Eastside Demographics by Metromode on Scribd

But diverse doesn’t mean inclusive. How do we become more inclusive as we re-think our borders? If we use some of the great community and economic development strategies at play in Detroit right now as inspirations, I think we could get somewhere really interesting on the eastside.
Harness business growth

Mack Avenue, from Conner Street in Detroit to Nine Mile Road in St. Clair Shores, is 7.7 miles long and touches six cities. By my count, there are well over 500 commercial properties on this important stretch of road. There are places along it where, absent knowledge of municipal boundaries, you would be hard-pressed to tell which side of the street is Detroit and which is a Grosse Pointe.
What if we levied a small tax on commercial properties to help improve mobility and walkability on Mack and in the neighborhoods it touches? The Downtown Detroit Business Improvement Zone is doing just this and bringing $4 million to clean and safe programs each year. We don’t have to look far to see other creative approaches to reinvestment, including the State of Michigan’s first Business Improvement District on West Vernor Highway in Southwest Detroit, now about a decade old. And then there’s the Corridor Investment Area that was used to help fund the new Meijer on 8 Mile and Woodward a few years ago.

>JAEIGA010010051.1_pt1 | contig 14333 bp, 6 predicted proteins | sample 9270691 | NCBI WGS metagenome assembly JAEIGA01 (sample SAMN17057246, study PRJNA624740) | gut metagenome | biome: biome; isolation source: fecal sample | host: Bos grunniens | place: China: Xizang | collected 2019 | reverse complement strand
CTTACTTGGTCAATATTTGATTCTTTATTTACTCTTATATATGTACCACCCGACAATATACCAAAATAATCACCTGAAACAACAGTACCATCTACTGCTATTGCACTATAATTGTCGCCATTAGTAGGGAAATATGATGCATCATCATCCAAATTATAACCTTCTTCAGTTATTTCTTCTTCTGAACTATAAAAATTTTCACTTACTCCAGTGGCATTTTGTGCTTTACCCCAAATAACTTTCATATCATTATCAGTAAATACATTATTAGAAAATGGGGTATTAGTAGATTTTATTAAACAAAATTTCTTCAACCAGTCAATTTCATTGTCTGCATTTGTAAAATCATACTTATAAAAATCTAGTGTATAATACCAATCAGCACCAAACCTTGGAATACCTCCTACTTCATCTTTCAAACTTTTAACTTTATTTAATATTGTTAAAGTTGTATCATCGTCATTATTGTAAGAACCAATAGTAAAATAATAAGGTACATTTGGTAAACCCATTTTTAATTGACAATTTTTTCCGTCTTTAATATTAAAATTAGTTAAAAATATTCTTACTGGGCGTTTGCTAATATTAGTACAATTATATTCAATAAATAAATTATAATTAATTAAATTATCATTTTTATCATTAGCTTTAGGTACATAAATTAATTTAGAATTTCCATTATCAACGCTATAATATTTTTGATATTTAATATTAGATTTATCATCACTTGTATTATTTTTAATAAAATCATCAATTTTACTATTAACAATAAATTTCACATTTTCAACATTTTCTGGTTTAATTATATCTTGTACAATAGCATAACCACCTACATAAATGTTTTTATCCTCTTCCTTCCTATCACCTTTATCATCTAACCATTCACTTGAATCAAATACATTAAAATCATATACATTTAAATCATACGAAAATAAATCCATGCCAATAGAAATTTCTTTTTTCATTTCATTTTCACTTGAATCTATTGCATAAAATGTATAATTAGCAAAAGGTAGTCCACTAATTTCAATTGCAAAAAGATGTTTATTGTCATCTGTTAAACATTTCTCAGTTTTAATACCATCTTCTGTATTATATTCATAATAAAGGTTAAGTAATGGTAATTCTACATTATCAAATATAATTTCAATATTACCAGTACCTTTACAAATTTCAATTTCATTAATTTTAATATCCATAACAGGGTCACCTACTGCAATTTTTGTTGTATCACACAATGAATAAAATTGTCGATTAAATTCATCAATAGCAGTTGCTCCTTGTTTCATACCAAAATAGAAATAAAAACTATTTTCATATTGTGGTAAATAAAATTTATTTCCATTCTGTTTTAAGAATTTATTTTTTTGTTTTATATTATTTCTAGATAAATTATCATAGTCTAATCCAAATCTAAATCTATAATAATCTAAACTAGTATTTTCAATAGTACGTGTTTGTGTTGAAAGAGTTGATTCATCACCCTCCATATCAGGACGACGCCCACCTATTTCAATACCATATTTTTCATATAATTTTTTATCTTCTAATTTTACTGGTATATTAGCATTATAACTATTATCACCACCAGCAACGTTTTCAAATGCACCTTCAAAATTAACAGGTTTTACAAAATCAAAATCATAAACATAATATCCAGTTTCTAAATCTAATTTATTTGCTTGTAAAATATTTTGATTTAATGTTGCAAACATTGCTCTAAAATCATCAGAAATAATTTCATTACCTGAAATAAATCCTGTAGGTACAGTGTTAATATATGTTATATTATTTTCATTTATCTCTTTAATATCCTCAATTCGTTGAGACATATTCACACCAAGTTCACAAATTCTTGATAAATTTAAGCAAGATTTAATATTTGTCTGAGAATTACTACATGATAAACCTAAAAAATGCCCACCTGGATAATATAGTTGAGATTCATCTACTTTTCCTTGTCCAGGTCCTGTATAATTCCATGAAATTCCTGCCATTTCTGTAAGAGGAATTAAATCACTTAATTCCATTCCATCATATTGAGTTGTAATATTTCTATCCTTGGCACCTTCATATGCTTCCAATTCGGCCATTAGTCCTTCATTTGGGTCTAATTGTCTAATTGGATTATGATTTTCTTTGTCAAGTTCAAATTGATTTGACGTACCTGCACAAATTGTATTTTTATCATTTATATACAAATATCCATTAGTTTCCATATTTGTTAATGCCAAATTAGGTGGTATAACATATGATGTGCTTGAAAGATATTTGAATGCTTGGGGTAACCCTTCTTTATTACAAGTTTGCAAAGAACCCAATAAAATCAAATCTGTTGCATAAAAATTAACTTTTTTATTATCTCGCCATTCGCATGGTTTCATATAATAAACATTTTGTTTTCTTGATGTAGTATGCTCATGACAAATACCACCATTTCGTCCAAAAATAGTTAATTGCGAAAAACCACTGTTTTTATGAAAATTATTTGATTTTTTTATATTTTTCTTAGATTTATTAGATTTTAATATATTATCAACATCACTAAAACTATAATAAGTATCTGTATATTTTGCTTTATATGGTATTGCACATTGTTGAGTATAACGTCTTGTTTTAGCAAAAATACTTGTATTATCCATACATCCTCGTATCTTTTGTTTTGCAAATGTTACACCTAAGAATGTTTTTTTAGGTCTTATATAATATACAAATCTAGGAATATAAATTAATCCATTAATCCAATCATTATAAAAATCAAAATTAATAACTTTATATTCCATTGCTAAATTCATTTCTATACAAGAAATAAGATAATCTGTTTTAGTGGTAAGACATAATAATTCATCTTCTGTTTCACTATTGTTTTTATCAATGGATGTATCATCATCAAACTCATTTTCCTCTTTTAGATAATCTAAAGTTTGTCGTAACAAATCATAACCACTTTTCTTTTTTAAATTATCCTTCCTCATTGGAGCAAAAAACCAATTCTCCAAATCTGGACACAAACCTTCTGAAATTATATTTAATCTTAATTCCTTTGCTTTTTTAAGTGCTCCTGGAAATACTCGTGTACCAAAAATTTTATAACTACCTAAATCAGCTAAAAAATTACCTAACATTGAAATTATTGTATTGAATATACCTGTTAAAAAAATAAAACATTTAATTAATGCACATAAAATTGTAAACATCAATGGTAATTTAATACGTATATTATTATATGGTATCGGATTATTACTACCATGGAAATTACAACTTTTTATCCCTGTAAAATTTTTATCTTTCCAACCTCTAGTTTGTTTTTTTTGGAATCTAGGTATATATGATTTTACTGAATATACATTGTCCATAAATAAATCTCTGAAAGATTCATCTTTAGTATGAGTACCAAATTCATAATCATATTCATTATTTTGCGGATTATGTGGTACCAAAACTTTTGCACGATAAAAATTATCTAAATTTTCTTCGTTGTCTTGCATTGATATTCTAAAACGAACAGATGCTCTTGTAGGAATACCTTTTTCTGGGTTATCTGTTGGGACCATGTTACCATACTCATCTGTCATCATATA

Proposed Mack AvenueBusiness Improvement Zone by Metromode on Scribd

Buy local

Within this just over 40-square mile geography there are a variety of anchor institutions including three hospitals, several different school districts, a shopping mall and large manufacturing. What if they all banded together to purchase goods and services from toilet paper to cafeteria food from local vendors? By comparison, the 18 anchor institutions participating in Detroit’s D2D program are on track to spend one billion dollars buying goods and services from local small businesses each year.
 Leverage our waterfront

Many regions around the world would love to have the water access that we do in metropolitan Detroit, a resource that we’re not fully utilizing. According to an economic impact study published in 2013, beginning in 2003 the development of the Detroit Riverwalk and other projects along the riverfront had already spurred $1 billion dollars of investment. The Riverwalk itself and a network of other public lands including the Dequindre Cut are fast becoming a model of how to create great urban parks. The key to their successes is being open and welcoming to all.